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Signs about mandatory evacuations in Florida before Hurricane Irma struck in 2017. Photo: Chip Somodevilla/Getty Images

A new study finds that partisan conservative media led to "hurricane skepticism" among Trump voters before Hurricane Irma hit Florida in September 2017, discouraging evacuations.

Why it matters: As the divided response to the coronavirus pandemic underscores, how we view the world politically is increasingly determining how we view the threat of natural catastrophes. With extreme weather on the rise, that's a dangerous recipe.

What's happening: In a study published Friday in Science Advances, researchers from UCLA examined evacuation patterns for the hurricane using GPS phone location data from each affected voting precinct, which allowed them to compare the behaviors of likely Clinton and Trump voters living as closely as 500 ft. apart.

  • They found Florida residents who voted for Donald Trump were between 10% and 11% less likely than residents who voted for Hillary Clinton to obey evacuation orders.
  • That partisan gap was not present during Hurricane Harvey in August 2017 or Hurricane Matthew in October 2016.

Context: The researchers theorize the partisan gap seen in Irma was due at least in part to conservative media pushing hurricane skepticism before the storm hit, casting doubt on official predictions of its severity and the need to evacuate.

  • They cite a broadcast from Rush Limbaugh a few days before the storm's arrival, where the conservative radio host blamed government officials and the media for overhyping the hurricane to "advance this climate change agenda."
  • While such "hurricane trutherism" existed in pockets before Irma, the researchers noted an unprecedented spike in Google searches for skeptic content in the days leading up to Irma.
  • Irma ultimately caused 123 deaths in Florida, and it was the most expensive storm in the state's history.

Of note: There is evidence that at least some people in Oregon are resisting evacuations from the state's wildfires in part because of baseless rumors that left-wing activists are setting the fires so they can loot abandoned houses.

The bottom line: It's frightening to realize a growing number of Americans trust partisan media over authoritative sources — even in matters of life and death.

Go deeper

Updated Nov 10, 2020 - Science

Theta becomes 29th named storm in record hurricane season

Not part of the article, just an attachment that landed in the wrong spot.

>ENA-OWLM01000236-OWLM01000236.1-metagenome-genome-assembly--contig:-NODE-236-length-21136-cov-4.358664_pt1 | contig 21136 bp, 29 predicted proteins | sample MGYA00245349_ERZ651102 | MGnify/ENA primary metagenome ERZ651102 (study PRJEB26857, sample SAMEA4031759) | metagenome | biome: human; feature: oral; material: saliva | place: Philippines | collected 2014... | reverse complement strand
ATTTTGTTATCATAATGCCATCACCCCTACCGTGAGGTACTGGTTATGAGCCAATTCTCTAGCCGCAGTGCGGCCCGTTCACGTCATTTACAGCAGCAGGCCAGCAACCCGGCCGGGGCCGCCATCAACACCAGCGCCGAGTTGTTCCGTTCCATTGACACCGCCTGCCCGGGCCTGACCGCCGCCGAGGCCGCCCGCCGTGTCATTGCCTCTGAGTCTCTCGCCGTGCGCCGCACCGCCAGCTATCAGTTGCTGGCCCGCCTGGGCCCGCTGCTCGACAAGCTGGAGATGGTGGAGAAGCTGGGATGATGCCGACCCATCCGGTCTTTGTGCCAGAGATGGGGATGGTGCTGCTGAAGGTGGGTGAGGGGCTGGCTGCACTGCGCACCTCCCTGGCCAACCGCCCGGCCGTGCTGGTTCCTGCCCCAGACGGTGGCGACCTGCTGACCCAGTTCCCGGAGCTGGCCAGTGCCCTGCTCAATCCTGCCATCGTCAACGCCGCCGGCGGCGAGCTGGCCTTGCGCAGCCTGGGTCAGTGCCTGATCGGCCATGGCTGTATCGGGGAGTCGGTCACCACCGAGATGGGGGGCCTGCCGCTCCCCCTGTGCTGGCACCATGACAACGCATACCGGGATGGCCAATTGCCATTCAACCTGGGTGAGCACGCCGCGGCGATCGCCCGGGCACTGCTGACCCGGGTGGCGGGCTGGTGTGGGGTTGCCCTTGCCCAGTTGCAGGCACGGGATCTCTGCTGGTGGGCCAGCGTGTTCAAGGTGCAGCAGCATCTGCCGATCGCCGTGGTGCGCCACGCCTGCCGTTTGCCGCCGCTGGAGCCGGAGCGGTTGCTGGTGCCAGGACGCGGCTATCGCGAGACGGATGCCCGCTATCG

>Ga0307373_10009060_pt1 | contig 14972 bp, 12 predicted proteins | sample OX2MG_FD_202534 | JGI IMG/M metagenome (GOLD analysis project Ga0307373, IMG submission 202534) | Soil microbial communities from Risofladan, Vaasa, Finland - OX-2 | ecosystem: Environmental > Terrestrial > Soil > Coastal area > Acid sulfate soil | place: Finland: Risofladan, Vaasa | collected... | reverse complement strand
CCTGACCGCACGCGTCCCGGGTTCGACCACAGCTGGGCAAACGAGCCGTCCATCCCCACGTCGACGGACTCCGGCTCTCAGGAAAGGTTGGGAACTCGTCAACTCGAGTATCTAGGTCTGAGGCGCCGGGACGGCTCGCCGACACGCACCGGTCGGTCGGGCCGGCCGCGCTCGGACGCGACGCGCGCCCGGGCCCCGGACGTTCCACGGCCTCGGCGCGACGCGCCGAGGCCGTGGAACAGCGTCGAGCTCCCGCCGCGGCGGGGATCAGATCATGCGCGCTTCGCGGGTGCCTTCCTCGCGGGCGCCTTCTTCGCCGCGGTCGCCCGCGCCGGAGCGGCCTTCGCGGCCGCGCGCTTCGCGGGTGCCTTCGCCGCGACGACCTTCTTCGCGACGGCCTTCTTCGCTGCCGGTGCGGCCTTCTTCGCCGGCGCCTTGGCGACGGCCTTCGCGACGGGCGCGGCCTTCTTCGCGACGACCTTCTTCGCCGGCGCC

A satellite image of Subtropical Storm Theta. Photo: National Hurricane Center/Twitter

Subtropical Storm Theta formed in the Northeast Atlantic Monday night, becoming the 29th named storm of the 2020 hurricane season, the National Hurricane Center confirmed.

Why it matters: The formation of Theta, which was some 995 miles southwest of the Azores overnight, breaks the record for the most named storms in a season — set in 2005. The World Meteorological Organization sets 21 alphabetical names for every season (excluding Q,U, X, Y and Z). This is the second time ever it's used all and had to turn to the Greek alphabet.

Editor's note: This article has been updated with further context on the hurricane season.

Treasury sanctions cryptocurrency exchange over ransomware transactions

Treasury Secretary Janet Yellen during a congressional hearing in June 2021. Photo: Greg Nash/The Hill/Bloomberg via Getty Images

The Department of the Treasury announced Tuesday it will sanction cryptocurrency exchange SUEX for allegedly facilitating financial transactions for multiple ransomware actors.

Why it matters: The sanctions, the first against a cryptocurrency exchange platform, are a part of the Biden administration's crackdown on ransomware in response to several high-profile cyberattacks this year.

Biden pledges to double U.S. climate funding to developing nations

U.S. President Joe Biden addresses the 76th Session of the U.N. General Assembly on September 21, 2021. (Eduardo Munoz-Pool/Getty Images)

Staring down a "borderless climate crisis," President Biden told the UN General Assembly on Tuesday that the U.S. will double public financial assistance to developing countries, including money to help them adapt to present-day climate impacts.

Why it matters: The failure of industrialized nations to fulfill a 2009 pledge to devote $100 billion annually to developing countries is a major impediment to a successful UN Climate Summit in Glasgow, which starts next month.

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